; NIOSH, ). In an interview survey conducted by the National Highway Traffic Safety Administration (NHTSA), 34 percent of all drivers said they sometimes drove as part of their job or business, not including commuting (Block, ). During , about 35 percent of people killed in motor vehicles at work were in large trucks, and. The National Traffic and Motor Vehicle Safety Act was enacted in the United States in to empower the federal government to set and administer new safety standards for motor vehicles and road traffic Act was the first mandatory federal safety standards for motor vehicles. The Act created the National Highway Safety Bureau (now National Highway Traffic Safety Administration).
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Motor Vehicle Occupant Safety Survey. Volume 3. Child Safety Seat Report. July, TABLE OF CONTENTS. FIGURES AND TABLES. TECHNICAL REPORT DOCUMENTATION. EXECUTIVE SUMMARY. INTRODUCTION. Background Methodology.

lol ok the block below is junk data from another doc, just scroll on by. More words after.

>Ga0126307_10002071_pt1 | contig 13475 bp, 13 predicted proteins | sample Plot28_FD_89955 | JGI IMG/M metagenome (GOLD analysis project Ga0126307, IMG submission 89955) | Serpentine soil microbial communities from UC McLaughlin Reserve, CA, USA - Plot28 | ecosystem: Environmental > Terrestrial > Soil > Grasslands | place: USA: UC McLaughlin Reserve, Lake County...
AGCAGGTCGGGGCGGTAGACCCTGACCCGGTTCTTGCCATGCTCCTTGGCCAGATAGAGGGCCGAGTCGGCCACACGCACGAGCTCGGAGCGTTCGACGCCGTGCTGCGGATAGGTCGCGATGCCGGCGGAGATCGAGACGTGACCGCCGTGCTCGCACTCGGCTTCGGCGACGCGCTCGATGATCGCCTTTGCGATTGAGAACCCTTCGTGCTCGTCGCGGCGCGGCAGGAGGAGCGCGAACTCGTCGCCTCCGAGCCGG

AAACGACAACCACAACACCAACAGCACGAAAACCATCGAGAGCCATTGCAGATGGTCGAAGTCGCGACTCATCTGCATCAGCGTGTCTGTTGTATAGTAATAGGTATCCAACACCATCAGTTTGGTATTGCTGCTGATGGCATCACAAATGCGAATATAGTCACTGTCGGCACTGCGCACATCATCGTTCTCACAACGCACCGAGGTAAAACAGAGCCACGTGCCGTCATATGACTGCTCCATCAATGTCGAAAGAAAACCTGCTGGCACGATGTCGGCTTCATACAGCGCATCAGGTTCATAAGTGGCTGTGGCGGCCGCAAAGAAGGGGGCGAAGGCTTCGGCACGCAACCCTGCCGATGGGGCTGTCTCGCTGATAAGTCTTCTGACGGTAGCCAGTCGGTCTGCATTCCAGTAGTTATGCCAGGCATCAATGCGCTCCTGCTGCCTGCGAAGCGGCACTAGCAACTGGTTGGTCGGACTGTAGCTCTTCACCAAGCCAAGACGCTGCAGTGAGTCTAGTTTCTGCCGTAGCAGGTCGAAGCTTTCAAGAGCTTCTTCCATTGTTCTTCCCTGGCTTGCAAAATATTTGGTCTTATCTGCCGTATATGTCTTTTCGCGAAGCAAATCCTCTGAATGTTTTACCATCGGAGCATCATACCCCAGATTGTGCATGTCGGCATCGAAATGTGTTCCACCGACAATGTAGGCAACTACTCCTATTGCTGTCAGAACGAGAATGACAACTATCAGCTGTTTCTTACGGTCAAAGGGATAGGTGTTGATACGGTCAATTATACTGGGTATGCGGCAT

CHAPTER 1: SEATING POSITION OF CHILDREN. Proportion of Trips That Child Age 12 Or Younger Rides In Front Seat of Vehicle. SURVEY RESULTS. CHAPTER 3. CAR SEAT USE. As noted in Chapter 1, the safest seating position for a child in a motor vehicle is the back seat.
The vast majority of parents/caregivers (90%) stated that the child usually sat in the back when riding in a car seat in a vehicle they were driving, typically behind the front passenger ( SURVEY RESULTS.
CHAPTER 8. TRENDS Some child car seats are designed so that the child faces backward to the rear of the motor vehicle. Suppose a child is riding in a child car seat facing backward. Relatively few persons identified a safety hotline as an information source in either (3%), (2%), or (2%).